Haydn’s ‘piano trios’ (as his accompanied piano sonatas are known) are among the most delightful and inventive of all his works. They have a ‘domestic’ reputation, and indeed they were intended for playing at home. But we make a mistake if we think that this meant that Haydn expected music-making of limited accomplishment. Many outstanding musicians of the eighteenth and early nineteenth centuries never performed in public for one simple reason: they were women. Who knows how many gifted women musicians were denied opportunities that their male counterparts enjoyed. But when it comes to pianists, we can at least get some idea of their talents from the music that was written for them.
Among the women pianists whom Haydn met while he was in London in the 1790s, one of the most highly-regarded was Therese Jansen, a pupil of Clementi. Haydn named her as among the capital’s most important pianists. Haydn wrote for her a set of three piano trios which were published in London in 1797—Hob XV: 28 and 29 on this disc, and No 27 in C major (on Hyperion CDA67719). The challenging piano parts suggests that she must have been a very fine performer—and indeed the string-writing is no less demanding. They are not only virtuoso works, but have an exceptionally wide range of expression.
The Florestan Trio, with their magnificent pianist Susan Tomes, dazzle in this repertoire. Their first disc of Haydn’s piano trios was enthusiastically acclaimed (see below) and this release is sure to follow its critical and commercial success.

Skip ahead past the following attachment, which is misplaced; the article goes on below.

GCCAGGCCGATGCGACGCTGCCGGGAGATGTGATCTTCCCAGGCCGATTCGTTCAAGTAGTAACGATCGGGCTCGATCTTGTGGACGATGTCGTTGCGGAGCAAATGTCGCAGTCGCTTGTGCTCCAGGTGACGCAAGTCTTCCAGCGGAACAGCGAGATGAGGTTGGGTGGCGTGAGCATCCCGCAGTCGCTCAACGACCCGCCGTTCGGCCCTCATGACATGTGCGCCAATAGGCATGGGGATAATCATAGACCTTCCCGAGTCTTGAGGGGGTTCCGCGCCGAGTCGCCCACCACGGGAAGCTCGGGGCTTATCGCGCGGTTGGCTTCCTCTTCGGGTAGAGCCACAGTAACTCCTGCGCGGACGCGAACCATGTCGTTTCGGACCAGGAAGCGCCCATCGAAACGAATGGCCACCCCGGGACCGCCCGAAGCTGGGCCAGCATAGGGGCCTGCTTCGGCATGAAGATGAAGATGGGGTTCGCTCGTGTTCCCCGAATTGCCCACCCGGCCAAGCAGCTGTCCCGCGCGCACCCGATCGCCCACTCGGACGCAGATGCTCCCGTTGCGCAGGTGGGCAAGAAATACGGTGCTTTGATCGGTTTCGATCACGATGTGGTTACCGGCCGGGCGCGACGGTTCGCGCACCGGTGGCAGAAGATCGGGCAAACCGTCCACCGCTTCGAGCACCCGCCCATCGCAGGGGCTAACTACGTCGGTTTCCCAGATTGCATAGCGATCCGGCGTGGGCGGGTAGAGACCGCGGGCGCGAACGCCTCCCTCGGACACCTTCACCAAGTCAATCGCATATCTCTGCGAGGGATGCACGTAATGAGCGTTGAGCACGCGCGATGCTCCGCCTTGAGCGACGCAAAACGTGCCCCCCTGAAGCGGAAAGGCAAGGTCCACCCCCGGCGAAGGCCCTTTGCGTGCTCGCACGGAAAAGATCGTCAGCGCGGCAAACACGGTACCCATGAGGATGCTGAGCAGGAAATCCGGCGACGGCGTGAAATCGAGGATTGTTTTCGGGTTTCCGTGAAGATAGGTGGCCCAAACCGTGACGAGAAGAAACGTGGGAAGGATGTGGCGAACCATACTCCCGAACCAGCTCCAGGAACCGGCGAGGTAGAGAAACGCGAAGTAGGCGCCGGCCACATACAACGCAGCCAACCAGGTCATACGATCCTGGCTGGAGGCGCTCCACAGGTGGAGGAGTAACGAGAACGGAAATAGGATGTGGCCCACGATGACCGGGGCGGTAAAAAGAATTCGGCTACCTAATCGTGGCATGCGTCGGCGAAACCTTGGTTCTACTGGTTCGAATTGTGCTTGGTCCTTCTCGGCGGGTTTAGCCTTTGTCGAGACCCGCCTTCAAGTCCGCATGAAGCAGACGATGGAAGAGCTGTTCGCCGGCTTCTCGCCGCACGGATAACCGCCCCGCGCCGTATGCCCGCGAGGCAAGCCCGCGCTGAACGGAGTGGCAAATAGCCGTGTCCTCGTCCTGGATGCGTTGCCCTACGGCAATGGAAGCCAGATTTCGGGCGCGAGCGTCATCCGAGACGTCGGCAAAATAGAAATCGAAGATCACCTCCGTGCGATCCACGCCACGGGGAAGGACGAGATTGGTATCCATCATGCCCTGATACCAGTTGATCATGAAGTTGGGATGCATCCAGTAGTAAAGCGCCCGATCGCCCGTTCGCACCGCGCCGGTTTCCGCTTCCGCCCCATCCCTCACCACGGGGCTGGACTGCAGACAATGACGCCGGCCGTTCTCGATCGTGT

'The Florestans play with a spring in their fingers Haydn's last four piano trios dating from the mid-1790s' (Classic FM Magazine)
'The Florestans display their customary virtuosity, elegance and caprice in these outwardly easy-going works, once again capturing the full (and deceptively wide) emotional range of what may appear on the surface to be merely domestic entertainment music … A highlight of the year' (Gramophone)
'Haydn … would have admired Susan Tomes' quick wit and dexterity … This is Haydn stimulated by instrument and player into some of his most original music, obviously relishing the unusual textures, which are paid proper respect by the attentive recording as well as by the players … This is all brilliant ensemble playing by thoughtful and enthusiastic as well as skilful performers' (International Record Review)